In Memoriam: Colin Flaherty—Cheerful Chronicler Of Black Crime
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I'm extremely saddened to hear that the great Colin Flaherty has just died of cancer at the tragically early age of 66.

Colin, like me, was once a Contender in the Corporate Media, from which he was progressively extruded because he refused to Get The Memo that he wasn't supposed to discuss a forbidden topic—in his case, black crime. He became famous for his YouTube commentary on black-on-white attacks, which kept getting banned from YouTube.

Land of the Free!

He was also the author of books like White Girl Bleed a Lot: The Return of Racial Violence to America, reviewed by John Derbyshire here and Anonymous Attorney here, and 'Don't Make the Black Kids Angry': The hoax of black victimization and those who enable it. Although entirely factual, these have been banned from Amazon Kindle, although they are still available on other platforms.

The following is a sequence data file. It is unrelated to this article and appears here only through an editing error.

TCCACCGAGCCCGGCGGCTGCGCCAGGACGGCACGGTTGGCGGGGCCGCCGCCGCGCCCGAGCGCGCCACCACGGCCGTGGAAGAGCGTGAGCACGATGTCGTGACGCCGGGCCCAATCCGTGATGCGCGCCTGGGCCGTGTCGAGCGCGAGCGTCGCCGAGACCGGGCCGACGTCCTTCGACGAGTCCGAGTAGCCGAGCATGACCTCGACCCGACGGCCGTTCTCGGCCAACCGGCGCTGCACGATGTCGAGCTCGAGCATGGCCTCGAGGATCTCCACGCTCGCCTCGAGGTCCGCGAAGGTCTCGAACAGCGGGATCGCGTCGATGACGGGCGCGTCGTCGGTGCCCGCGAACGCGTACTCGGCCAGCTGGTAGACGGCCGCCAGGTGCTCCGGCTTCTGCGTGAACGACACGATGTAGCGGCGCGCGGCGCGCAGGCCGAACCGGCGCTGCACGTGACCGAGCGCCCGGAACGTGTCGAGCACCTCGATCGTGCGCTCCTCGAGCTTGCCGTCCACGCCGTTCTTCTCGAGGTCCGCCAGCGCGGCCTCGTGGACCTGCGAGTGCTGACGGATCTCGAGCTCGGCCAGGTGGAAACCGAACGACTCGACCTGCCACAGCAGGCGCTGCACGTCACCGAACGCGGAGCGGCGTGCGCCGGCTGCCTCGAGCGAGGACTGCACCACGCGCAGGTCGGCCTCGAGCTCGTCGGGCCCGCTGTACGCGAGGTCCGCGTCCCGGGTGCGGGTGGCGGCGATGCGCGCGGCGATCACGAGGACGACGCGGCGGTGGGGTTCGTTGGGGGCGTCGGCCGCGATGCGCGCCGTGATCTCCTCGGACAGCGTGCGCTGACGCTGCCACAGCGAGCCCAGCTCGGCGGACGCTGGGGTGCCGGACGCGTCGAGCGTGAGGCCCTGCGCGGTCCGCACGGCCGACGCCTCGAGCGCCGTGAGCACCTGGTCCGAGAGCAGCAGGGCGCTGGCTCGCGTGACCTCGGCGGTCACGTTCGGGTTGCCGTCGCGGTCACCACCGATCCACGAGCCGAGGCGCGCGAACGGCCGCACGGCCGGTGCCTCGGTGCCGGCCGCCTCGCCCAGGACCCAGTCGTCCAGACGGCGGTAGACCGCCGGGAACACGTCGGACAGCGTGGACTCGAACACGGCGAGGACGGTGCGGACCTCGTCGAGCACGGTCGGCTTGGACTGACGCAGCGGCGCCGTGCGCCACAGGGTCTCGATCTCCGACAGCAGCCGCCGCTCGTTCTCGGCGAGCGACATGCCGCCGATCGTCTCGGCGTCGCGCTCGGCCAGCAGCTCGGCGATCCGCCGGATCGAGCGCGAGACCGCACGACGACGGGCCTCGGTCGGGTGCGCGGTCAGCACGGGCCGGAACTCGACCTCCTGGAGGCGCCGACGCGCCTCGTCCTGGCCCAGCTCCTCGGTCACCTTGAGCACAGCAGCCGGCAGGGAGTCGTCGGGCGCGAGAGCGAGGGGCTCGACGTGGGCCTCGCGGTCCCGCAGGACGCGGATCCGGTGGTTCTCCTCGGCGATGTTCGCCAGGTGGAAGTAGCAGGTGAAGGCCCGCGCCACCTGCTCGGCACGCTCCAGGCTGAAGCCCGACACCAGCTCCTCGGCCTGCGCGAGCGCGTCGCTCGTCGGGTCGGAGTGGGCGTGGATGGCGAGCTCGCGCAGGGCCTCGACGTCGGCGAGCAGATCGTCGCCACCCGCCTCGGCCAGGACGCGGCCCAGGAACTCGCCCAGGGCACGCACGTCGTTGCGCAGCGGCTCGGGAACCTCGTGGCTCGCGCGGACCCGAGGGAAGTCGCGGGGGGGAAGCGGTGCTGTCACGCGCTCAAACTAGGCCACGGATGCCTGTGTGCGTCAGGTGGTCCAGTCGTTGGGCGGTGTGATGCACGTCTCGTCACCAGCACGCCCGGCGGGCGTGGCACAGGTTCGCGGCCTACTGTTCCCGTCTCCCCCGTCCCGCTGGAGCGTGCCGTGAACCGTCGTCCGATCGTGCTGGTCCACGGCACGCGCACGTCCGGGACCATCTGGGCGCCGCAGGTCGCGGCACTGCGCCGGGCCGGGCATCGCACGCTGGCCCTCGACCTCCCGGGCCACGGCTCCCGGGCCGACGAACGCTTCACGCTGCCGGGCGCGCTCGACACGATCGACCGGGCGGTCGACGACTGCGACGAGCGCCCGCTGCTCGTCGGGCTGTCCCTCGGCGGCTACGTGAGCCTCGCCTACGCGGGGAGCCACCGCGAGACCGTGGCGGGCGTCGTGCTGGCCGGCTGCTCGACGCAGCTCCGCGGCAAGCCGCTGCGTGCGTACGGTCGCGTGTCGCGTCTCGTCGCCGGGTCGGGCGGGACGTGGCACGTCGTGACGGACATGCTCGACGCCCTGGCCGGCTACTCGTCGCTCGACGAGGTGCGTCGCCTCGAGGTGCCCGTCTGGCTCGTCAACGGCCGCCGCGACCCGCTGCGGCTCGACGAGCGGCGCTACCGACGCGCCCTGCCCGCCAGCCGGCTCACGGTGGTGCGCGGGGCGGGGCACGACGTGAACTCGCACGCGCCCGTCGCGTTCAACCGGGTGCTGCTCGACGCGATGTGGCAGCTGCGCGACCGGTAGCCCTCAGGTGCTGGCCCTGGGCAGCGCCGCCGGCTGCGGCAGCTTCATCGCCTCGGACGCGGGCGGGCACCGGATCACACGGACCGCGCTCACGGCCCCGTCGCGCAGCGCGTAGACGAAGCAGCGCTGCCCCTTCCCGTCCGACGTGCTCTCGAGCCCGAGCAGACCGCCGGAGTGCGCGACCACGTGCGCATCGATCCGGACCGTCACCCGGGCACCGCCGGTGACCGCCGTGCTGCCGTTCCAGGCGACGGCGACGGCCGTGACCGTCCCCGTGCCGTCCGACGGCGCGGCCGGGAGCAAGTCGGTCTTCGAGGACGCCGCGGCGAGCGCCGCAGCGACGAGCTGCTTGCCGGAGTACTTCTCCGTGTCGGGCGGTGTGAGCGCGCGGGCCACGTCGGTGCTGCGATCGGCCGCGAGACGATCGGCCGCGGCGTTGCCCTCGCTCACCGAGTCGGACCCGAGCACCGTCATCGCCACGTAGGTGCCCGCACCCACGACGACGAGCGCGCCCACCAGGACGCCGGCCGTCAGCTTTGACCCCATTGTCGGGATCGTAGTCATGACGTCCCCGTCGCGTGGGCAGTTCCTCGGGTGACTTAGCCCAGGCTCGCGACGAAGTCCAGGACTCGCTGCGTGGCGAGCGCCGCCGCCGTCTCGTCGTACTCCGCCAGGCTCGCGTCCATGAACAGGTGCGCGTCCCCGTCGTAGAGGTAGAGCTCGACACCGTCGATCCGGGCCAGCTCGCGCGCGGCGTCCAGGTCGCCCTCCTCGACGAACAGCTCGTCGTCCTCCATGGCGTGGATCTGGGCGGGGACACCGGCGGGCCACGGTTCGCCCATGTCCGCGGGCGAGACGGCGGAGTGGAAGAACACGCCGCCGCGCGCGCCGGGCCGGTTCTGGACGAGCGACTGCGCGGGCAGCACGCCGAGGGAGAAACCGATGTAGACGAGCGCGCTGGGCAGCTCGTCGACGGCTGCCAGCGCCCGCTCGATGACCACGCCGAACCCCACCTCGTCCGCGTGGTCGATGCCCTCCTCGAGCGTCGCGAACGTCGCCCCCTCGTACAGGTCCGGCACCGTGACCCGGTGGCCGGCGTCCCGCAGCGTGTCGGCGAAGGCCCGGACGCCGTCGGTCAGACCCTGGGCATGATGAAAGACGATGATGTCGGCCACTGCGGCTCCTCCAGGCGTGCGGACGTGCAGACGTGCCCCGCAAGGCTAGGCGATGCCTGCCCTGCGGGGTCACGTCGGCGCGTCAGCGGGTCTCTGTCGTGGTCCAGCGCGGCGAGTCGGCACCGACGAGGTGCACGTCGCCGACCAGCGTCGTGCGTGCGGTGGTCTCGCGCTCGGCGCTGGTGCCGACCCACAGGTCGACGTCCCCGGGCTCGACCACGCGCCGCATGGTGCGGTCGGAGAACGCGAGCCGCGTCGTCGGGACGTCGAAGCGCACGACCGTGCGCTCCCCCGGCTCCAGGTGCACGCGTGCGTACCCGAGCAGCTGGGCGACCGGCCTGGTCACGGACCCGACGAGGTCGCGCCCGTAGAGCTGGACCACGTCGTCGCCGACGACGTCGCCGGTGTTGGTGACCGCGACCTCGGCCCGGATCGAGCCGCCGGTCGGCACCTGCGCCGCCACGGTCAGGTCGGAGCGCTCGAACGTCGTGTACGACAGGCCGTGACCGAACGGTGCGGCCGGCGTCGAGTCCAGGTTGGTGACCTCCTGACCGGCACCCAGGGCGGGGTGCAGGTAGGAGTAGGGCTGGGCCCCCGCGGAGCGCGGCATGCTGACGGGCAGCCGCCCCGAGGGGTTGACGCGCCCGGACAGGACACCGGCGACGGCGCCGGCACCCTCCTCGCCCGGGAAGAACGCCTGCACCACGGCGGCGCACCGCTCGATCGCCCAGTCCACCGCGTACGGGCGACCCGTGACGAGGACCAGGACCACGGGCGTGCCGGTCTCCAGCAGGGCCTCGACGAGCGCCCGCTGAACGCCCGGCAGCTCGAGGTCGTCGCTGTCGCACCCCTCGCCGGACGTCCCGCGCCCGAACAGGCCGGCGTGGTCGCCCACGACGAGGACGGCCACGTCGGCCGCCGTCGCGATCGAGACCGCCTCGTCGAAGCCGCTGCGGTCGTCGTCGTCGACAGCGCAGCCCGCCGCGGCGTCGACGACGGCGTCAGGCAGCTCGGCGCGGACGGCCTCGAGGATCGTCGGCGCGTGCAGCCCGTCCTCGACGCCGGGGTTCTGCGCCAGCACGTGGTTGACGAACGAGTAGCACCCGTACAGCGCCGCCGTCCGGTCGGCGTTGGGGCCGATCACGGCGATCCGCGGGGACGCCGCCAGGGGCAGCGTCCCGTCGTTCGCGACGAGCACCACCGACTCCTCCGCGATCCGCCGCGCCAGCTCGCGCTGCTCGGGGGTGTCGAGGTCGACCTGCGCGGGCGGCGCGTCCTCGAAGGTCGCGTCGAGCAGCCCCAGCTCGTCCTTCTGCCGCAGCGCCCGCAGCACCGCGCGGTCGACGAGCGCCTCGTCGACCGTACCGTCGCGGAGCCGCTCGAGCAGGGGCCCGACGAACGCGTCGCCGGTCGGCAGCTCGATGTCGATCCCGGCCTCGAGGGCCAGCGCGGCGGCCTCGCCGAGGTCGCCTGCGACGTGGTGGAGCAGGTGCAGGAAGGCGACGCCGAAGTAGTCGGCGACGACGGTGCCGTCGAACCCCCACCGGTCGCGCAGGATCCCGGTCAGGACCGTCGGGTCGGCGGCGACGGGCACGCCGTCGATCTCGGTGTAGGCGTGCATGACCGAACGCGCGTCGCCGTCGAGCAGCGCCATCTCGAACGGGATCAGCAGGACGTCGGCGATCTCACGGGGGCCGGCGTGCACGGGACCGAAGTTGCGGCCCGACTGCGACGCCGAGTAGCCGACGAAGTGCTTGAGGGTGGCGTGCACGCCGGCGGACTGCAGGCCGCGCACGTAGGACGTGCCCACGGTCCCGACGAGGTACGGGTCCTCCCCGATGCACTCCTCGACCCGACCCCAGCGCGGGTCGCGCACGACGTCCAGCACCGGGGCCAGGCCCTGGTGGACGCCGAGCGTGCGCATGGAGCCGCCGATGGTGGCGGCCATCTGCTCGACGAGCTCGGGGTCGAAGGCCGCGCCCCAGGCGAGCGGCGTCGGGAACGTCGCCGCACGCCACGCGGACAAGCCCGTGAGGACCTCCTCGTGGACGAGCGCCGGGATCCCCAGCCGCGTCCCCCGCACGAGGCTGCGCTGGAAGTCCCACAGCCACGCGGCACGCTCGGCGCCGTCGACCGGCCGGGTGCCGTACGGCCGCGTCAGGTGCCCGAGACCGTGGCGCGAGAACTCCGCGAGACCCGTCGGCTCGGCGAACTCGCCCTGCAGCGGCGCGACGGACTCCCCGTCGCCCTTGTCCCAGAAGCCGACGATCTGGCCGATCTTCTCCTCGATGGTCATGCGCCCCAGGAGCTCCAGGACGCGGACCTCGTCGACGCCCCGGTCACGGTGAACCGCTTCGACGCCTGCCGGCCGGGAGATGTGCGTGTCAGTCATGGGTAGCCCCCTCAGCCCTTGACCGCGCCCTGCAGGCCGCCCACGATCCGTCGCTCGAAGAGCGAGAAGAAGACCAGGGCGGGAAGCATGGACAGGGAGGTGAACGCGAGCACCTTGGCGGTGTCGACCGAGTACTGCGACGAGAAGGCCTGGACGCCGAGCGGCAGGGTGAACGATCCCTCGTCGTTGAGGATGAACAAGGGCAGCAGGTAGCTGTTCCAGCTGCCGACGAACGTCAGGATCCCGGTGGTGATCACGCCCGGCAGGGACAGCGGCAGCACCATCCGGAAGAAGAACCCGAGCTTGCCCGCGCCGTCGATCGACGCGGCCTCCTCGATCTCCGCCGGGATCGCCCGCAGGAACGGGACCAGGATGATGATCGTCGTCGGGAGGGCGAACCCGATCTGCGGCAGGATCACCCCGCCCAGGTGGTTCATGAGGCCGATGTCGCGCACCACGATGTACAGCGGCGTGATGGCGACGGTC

Colin was scheduled to speak, along with me, at the 2021 American Renaissance conference, and Lydia and I were really looking forward to seeing him again. But as the conference report noted

Colin Flaherty, who had been scheduled to speak, was unable to attend because he is at a critical stage in a battle with cancer. Instead, there was a witty and talented musical tribute to him by Allan the Barbershop Guy.

(I think Allan The Barbershop Guy is also now banned from YouTube—his videos can be seen on Alt-Censored.)

Early in the pandemic, Colin did "Social Distancing" interviews here at with me and later with John Derbyshire. These too are now scrubbed from YouTube, needless to say. But they are still available here:

What strikes me, watching them, is how Colin exuded benevolence and good cheer, although he must have known he was facing a death sentence, professionally and personally.

Steve Sailer has frequently used the Latin phrase damnatio memoriae (condemnation of memory) about modern efforts to erase the memory of the Confederacy, the Founding Fathers, scientists like Lewis Terman, who studied IQ etc. etc.

Colin Flaherty got to experience all that before he died.

But America will remember.

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